Focus & Project
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Inputs

Published: September 23 2021

In Western Kilimanjaro, our Fahari Farm Project have been run and operational. Growing cranberry beans and green peas both for local market and export. In Kikavu, Kilimanjaro our partner farmers grow maize and onions and OBRI Tanzania has each sponsored demonstration plots this year, which are fields that can be used to teach, experiment, and develop best practices.

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Action

Published: September 23 2021

"Lead farmers" are those who host a demo plot. They have taken a risk in doing this, but they do it so they can learn from these partners.

 Their goal is to not only help their own farms, but to learn everything they can so they can share the knowledge and skills they gain with the farmers in their cooperative, and the rest of the community.

The hard work continues, but I have learned that when farmers and OBRI team  and partners walk together, we will go far.

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Extension

Published: September 23 2021

We are providing the farmers with extension. This means that partners are providing the farmers with information of best farming practices. When the farmers needed to transplant their onions, Our team was is there to give training and assist in transplanting.

For some of the crops that were attacked by pests, are discussions on crop protection options and proper application. This extension work and the conversation between the farmers and partners is so important for the success of demos and progress forward.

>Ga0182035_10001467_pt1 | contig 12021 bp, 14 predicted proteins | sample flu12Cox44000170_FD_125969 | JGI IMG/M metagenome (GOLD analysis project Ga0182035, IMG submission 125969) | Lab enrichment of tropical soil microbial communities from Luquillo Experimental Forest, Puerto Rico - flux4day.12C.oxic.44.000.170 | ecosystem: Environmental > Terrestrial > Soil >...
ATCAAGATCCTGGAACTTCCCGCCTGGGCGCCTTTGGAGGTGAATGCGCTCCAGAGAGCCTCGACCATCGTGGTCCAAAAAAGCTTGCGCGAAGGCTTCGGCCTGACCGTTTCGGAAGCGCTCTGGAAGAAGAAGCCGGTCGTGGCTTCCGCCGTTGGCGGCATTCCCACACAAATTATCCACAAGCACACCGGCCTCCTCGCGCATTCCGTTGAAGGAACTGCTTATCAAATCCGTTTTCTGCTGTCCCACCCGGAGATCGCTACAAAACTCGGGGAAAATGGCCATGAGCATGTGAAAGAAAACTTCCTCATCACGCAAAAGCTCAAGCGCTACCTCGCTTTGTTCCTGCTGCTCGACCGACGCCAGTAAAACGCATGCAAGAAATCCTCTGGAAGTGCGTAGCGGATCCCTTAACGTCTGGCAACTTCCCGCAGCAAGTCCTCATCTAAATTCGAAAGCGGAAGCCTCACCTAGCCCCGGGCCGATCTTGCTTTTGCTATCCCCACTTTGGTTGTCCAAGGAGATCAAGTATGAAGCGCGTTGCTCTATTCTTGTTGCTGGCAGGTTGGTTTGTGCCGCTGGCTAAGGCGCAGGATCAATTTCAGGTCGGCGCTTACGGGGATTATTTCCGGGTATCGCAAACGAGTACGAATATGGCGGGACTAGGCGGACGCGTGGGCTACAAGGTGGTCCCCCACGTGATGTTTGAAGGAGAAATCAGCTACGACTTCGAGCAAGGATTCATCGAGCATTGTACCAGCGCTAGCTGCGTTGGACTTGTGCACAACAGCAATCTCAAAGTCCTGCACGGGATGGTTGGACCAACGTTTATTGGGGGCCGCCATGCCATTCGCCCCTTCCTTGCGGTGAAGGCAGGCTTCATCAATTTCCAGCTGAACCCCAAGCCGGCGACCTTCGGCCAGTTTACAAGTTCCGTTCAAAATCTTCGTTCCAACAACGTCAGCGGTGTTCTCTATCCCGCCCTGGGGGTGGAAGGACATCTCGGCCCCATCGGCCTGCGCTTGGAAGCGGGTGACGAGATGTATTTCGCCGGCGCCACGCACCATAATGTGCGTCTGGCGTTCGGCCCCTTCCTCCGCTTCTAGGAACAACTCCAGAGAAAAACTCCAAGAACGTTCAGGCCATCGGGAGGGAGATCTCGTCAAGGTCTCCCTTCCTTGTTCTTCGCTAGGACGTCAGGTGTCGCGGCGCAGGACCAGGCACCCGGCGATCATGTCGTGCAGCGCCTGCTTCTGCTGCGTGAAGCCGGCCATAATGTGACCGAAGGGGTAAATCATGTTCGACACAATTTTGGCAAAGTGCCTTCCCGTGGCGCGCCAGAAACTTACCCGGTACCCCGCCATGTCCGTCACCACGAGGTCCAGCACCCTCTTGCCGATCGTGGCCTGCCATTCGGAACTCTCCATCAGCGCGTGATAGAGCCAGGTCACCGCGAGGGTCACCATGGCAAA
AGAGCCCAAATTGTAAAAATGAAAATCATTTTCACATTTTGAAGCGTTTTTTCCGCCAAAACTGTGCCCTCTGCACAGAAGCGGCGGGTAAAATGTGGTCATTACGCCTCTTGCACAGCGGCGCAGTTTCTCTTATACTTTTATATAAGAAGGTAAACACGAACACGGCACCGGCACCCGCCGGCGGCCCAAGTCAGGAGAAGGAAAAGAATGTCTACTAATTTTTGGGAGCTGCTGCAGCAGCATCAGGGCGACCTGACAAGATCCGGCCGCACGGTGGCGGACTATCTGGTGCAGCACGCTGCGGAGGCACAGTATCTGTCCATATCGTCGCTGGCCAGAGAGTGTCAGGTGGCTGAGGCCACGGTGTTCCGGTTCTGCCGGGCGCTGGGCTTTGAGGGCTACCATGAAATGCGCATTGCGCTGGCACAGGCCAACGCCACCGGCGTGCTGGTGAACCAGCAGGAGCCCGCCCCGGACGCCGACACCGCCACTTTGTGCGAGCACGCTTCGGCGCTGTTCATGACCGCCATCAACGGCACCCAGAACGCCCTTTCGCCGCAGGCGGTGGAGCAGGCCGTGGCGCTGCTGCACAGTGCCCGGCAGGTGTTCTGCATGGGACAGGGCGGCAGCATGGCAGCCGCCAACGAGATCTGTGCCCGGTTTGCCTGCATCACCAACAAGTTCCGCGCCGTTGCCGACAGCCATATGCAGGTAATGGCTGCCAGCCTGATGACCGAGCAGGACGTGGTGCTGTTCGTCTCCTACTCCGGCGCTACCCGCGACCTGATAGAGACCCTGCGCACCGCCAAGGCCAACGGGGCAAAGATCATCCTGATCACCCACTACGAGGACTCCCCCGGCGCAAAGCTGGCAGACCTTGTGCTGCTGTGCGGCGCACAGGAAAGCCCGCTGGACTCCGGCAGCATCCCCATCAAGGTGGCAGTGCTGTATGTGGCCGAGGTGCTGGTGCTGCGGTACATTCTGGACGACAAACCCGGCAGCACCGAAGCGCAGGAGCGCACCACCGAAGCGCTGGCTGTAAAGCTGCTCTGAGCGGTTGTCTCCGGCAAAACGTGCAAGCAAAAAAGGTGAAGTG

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Contract Farming

Published: September 23 2021

For the past six years, OBRI Tanzania have been working with sunflower smallholder farmers in central and southern Tanzania in a contract farming agreement to produce sunflowers for the company for our OBRI sunflower cooking oil product. 

What is contract farming? Simply put, contract farming is an agreement between a buyer and farmers that the buyer will purchase an agreed-upon quantity of a crop from the farmers as long as it meets the defined quality standards.

These agreements are advantageous for farmers because they set prices, so farmers know how much income they can expect from their crop before they plant. Secondly, these agreements ensure a market for the farmers' products.

This is extraordinarily important for farmers as it means they do not have to spend time finding markets for their product, which markets are often subject to a wide range of price fluctuations, depending on the crop.

This is an exciting time for farmers as contract farming is offering an opportunity for a second season crop with a guaranteed market! OBRI Tanzania have been working with partners to enable this opportunity for farmers since 2015 and everyone is very excited for this partnership.

Stay tuned to see how the crops are coming along and watch out for a harvest update later this each season. 

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Getting Crops to Market

Published: September 23 2021

Beans and Maize is the backbone of agriculture in Tanzania, but it is not always a simple market. Factors like weather patterns, increased maize imports, and fluctuations in the local markets can leave farmers asking the question, "Where am I am going to market my beans or maize?" Beans and Maize in Tanzania is grown mostly during what is considered the "long rains" season (January to October). This leaves land either fallow (left alone, unplanted) the second half of the year, or planted with other horticultural crops like tomatoes or onions.

OBRI Tanzania is working to ensure that there are markets for the farmers to sell their produce at a fair price. We understand that there is much more to successful farming than just sowing and harvesting.